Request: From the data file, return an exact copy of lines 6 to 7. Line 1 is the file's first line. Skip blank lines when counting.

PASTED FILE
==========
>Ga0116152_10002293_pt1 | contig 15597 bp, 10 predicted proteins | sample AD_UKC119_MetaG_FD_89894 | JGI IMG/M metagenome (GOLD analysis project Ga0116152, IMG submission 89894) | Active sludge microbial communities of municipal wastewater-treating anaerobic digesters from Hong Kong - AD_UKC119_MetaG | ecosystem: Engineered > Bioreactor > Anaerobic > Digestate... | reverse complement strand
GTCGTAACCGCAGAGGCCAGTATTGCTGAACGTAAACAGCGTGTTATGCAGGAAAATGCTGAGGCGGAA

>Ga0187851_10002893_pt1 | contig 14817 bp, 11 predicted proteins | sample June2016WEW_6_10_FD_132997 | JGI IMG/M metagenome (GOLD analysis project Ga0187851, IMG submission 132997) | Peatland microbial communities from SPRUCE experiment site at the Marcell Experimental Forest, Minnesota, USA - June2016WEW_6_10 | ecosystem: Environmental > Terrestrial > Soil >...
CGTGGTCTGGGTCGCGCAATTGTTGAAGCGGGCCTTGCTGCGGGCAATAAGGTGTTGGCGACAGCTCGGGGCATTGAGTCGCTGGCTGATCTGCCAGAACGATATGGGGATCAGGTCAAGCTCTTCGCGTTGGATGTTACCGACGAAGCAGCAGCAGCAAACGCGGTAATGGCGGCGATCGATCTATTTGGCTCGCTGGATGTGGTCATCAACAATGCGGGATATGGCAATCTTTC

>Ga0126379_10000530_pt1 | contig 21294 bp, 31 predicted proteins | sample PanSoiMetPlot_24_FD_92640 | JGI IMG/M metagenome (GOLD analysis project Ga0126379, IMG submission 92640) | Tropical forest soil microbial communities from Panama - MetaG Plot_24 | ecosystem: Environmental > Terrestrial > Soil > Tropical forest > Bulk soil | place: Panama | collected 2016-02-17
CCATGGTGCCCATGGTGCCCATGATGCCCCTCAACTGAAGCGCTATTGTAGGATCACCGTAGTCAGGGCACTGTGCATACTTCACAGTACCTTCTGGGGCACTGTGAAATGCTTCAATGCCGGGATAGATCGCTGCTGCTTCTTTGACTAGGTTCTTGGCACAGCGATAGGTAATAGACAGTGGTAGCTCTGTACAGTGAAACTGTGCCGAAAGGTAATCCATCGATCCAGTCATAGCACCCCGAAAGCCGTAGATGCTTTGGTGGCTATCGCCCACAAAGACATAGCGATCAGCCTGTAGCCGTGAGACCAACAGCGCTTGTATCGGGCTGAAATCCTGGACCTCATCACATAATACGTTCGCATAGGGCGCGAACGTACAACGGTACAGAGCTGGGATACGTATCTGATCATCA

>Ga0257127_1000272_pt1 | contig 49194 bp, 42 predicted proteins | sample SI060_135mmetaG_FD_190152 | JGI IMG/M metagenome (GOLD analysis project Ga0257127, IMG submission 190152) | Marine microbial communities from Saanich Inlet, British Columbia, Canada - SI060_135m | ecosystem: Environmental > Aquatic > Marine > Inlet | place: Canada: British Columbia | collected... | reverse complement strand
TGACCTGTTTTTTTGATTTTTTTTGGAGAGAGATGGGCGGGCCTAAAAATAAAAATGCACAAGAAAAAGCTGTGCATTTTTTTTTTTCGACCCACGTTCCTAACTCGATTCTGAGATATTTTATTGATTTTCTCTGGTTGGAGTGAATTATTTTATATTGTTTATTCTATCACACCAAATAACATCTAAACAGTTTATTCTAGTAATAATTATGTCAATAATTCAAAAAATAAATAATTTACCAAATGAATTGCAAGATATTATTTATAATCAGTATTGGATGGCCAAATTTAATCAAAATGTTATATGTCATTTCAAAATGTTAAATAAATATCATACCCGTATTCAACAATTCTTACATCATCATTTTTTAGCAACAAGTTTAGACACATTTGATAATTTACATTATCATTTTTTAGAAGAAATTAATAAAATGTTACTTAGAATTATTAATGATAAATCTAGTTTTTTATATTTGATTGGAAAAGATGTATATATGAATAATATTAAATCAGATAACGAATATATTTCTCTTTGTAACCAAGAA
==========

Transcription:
CCATGGTGCCCATGGTGCCCATGATGCCCCTCAACTGAAGCGCTATTGTAGGATCACCGTAGTCAGGGCACTGTGCATACTTCACAGTACCTTCTGGGGCACTGTGAAATGCTTCAATGCCGGGATAGATCGCTGCTGCTTCTTTGACTAGGTTCTTGGCACAGCGATAGGTAATAGACAGTGGTAGCTCTGTACAGTGAAACTGTGCCGAAAGGTAATCCATCGATCCAGTCATAGCACCCCGAAAGCCGTAGATGCTTTGGTGGCTATCGCCCACAAAGACATAGCGATCAGCCTGTAGCCGTGAGACCAACAGCGCTTGTATCGGGCTGAAATCCTGGACCTCATCACATAATACGTTCGCATAGGGCGCGAACGTACAACGGTACAGAGCTGGGATACGTATCTGATCATCA

>Ga0257127_1000272_pt1 | contig 49194 bp, 42 predicted proteins | sample SI060_135mmetaG_FD_190152 | JGI IMG/M metagenome (GOLD analysis project Ga0257127, IMG submission 190152) | Marine microbial communities from Saanich Inlet, British Columbia, Canada - SI060_135m | ecosystem: Environmental > Aquatic > Marine > Inlet | place: Canada: British Columbia | collected... | reverse complement strand